This small elongated coastal country in North West Africa, has such a diverse and interesting range of habitats which is reflected by the huge variety of wildlife and birds on offer. From the high snow-capped Atlas mountains that rise to 13,665 feet, down to wooded foothills, Mediterranean scrub, through open sandy desert and on to coastal estuaries and rugged coastline. More than forty different ecosystems create homes to many rare, localised and endemic species making Morocco one of the top destinations for wildlife in North Africa. The huge sand dunes of the Sahara hold rare species such as Houbara Bustard, Desert Sparrow, African Desert Warbler, Egyptian Nightjar, Fennec Fox and even Sand Cat, while Mountain tops support African Crimson-winged Finch, Alpine Accentor and the Moroccan race of Horned Lark (Atlas Horned Lark. From early May In the mid Atlas mountains the Atlas Flycatcher arrives to breed, while other birds at this elevation include Moussier’s Redstart, Levaillant’s Woodpecker and Maghreb Magpie. Then there is the low dry stony desert and scrub where numerous larks, wheatears, warblers, sandgrouse, Cream-coloured Courser and even Pharaoh Eagle Owl exist. Finally the coastal estuaries surrounded by scrub and sand dunes are the favoured haunt of the endangered Northern Bald Ibis plus numerous other birds, reptiles, dragonflies and butterflies.
Hotspots & Wildlife:
Erg Chebbi: The word ‘Erg’ means ‘sea of sand’ and Erg Chebbi is one of several ‘Erg’s’ in Morocco. The highest of these sand dunes rise to nearly 500ft, but it’s not just sand, there are numerous green oases hidden in deep valleys, and areas with scattered scrub. Amongst the desert specialists found in this habitat are several sought after species including the often very difficult to find Houbara Bustard, a bird that can be tracked by following its footprints in the sand. Other species that can be found here include the recently-recognized Maghreb Lark (2009), Streaked Scrub Warbler with the Moroccan race possibly a new species Sahara Scrub Warbler, African Desert Warbler, Fulvous Babbler, the incredibly camouflaged Egyptian Nightjar and even Pharaoh Eagle-Owl in some of the rocky areas. The small oasis’s and temporary pools play host to many migrants as they pass through from crossing the Sahara desert and are in need of vital sustenance. Birds like Blue-cheeked Bee-eater, many ducks, shorebirds and even Greater Flamingo. Mammals here are rare and scarcely seen, but there are a few reptiles.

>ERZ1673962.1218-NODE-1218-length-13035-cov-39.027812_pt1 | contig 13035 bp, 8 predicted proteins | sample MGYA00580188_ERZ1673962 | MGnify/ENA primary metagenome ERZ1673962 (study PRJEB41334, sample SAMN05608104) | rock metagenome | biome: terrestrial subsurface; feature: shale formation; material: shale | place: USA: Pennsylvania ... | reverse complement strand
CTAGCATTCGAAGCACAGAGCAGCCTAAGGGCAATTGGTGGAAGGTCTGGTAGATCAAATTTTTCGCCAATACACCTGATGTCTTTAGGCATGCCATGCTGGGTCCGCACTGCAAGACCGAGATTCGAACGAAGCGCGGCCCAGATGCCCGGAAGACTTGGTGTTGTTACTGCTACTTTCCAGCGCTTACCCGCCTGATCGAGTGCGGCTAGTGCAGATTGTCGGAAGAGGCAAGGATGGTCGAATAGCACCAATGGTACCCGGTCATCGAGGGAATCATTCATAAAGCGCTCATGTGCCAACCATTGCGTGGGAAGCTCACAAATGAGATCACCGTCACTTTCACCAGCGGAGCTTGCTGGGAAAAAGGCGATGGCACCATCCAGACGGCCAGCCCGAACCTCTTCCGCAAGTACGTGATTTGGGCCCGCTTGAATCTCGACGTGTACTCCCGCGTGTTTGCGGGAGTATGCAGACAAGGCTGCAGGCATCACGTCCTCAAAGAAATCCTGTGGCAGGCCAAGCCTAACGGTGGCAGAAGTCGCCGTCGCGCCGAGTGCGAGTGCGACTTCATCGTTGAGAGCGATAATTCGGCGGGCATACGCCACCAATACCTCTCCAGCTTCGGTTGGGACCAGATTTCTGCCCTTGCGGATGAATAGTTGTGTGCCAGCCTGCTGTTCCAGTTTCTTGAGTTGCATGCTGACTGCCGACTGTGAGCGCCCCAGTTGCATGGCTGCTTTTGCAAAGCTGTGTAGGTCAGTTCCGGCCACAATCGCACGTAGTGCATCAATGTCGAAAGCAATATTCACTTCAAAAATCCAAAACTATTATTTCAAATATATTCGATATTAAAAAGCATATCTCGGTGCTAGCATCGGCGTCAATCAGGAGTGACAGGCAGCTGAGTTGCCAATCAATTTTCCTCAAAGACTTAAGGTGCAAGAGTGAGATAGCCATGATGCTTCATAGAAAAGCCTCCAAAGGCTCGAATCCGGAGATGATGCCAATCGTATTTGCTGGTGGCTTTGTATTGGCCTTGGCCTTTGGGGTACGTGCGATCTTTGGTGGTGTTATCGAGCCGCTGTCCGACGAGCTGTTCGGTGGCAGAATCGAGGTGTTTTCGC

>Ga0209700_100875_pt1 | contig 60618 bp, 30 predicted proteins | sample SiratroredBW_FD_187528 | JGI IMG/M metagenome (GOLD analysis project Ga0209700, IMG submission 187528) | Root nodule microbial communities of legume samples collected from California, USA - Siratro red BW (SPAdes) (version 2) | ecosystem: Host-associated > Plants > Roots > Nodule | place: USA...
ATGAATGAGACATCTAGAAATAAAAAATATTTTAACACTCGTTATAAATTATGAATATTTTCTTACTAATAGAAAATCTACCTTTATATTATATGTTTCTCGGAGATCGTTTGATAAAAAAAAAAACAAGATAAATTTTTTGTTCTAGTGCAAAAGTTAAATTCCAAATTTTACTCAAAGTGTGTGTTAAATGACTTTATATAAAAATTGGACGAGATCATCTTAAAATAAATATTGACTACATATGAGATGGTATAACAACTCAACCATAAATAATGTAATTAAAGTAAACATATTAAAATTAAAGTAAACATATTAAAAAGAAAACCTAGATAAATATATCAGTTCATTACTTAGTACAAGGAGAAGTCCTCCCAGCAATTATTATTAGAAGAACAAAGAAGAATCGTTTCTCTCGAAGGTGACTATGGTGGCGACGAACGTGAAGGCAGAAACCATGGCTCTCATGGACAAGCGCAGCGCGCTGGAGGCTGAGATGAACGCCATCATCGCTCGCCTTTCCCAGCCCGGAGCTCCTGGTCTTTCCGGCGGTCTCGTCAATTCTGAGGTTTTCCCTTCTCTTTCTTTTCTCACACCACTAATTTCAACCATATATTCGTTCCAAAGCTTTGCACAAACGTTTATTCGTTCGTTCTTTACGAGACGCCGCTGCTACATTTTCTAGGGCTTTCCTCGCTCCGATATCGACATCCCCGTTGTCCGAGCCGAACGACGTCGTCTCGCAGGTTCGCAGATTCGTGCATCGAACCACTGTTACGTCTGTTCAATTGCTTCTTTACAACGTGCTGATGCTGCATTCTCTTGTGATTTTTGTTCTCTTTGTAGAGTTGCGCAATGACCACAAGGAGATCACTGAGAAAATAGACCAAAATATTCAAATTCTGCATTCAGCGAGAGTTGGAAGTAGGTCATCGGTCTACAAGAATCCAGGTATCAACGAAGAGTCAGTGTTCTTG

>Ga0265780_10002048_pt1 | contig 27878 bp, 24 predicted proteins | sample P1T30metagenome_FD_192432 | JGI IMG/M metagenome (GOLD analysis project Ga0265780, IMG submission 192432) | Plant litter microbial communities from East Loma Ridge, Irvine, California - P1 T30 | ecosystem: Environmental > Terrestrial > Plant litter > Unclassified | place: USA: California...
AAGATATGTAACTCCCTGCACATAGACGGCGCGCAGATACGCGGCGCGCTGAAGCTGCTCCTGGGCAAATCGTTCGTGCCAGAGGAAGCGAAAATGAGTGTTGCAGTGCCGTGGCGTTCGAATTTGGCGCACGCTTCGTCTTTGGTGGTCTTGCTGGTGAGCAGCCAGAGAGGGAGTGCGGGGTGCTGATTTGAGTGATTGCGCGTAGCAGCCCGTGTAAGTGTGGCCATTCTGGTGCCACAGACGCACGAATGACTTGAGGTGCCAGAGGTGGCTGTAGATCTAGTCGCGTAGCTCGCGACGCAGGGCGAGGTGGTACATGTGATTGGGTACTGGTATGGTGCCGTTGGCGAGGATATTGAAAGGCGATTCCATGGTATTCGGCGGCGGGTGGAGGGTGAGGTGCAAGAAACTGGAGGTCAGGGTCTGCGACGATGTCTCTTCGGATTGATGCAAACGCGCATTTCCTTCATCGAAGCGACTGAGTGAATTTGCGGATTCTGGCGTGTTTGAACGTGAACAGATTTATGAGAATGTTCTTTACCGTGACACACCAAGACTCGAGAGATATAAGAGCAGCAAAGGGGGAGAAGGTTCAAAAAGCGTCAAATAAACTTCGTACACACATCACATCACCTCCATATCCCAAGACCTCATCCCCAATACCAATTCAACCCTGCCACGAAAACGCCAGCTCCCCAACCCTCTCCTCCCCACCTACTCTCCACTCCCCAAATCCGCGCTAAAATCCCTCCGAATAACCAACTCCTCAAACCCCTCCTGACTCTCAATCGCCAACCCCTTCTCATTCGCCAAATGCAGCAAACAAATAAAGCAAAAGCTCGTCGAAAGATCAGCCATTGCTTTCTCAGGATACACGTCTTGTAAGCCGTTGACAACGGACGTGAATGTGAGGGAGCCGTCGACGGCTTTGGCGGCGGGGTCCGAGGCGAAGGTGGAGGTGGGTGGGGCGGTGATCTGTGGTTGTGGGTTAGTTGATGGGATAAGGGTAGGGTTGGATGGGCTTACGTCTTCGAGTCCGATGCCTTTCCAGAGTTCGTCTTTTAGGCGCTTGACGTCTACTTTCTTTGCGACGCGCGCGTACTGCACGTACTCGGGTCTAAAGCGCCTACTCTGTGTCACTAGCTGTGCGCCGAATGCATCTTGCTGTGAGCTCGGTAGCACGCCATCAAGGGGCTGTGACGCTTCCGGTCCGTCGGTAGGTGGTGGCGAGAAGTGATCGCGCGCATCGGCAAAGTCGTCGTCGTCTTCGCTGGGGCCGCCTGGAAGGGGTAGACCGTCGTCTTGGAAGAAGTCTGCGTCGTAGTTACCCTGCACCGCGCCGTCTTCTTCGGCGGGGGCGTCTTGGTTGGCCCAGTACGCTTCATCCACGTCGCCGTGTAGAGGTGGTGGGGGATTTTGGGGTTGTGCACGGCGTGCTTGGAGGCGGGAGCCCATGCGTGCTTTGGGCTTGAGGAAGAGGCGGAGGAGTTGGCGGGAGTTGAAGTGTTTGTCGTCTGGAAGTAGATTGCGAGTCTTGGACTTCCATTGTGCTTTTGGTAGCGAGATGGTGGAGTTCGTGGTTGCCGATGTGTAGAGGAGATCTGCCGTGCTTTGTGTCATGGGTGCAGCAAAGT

Oukaimeden: The magnificent Atlas mountains stretch 1.600 miles across north west Africa and separate both the Mediterranean and Atlantic coastlines from the Sahara Desert. Oukaimeden sits in the High Atlas above the historic city of Marrakech. The highest peaks rise to 13,665 feet and spend a lot of the year capped in snow. The scenery is spectacular and the whole area is mecca for fossils which form a business for locals and big companies. Surrounded by alpine meadows the highest peaks are home to African Crimson-winged Finch, Water Pipit, Red-billed and Alpine Choughs, the endemic Barbary Partridge, Black Wheatear, Black Redstart and Horned Lark which is the local form could potentially be split as Atlas Horned Lark. From the tree-line down other specialties include Moussier’s Redstart, the localized Levaillant’s Woodpecker, Seebohm’s Wheatear (formerly treated as a race of Northern Wheatear), Golden Eagle, Booted Eagle, and the extra bright North African Blue Tit.
Boumalne area: The hillside town of Boumalne Dades is located at the edge of a desert plateau, beside the upper Dadès Valley which is more than 1500 m above sea level. There are several important habitats here but probably the most famous is the Tagdilt Track an area of flat stoney desert that initially looks barren of life but does in fact hold some amazing species. Crowned Sandgrouse may appear in small groups while noisy Black-bellied Sandgrouse fly overhead and elegant Cream-coloured Coursers run around. Larks are a big target with the superb Thick-billed Lark often top of the list which also includes Desert, Bar-tailed, Temminck’s, Thekla and Greater Hoopoe-Lark. There are plenty of other species to look for such as Maghreb Wheatear, Red-rumped Wheatear, Trumpeter Finch and several mammals with Fat Sand Rats and Barbary Ground Squirrels. In contrast to the desert is the nearby Gorges du Todra which as the name suggests is a steep rocky gorge. Bonelli’s Eagles nest here alongside Black Wheatear, Blue Rock Thrush and Alpine Swift while scrubby areas hold Tristram’s Warbler and Streaked Scrub Warbler.
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SPECIES of interest
Northern Bald Ibis
Northern Bald Ibis (Endemic)
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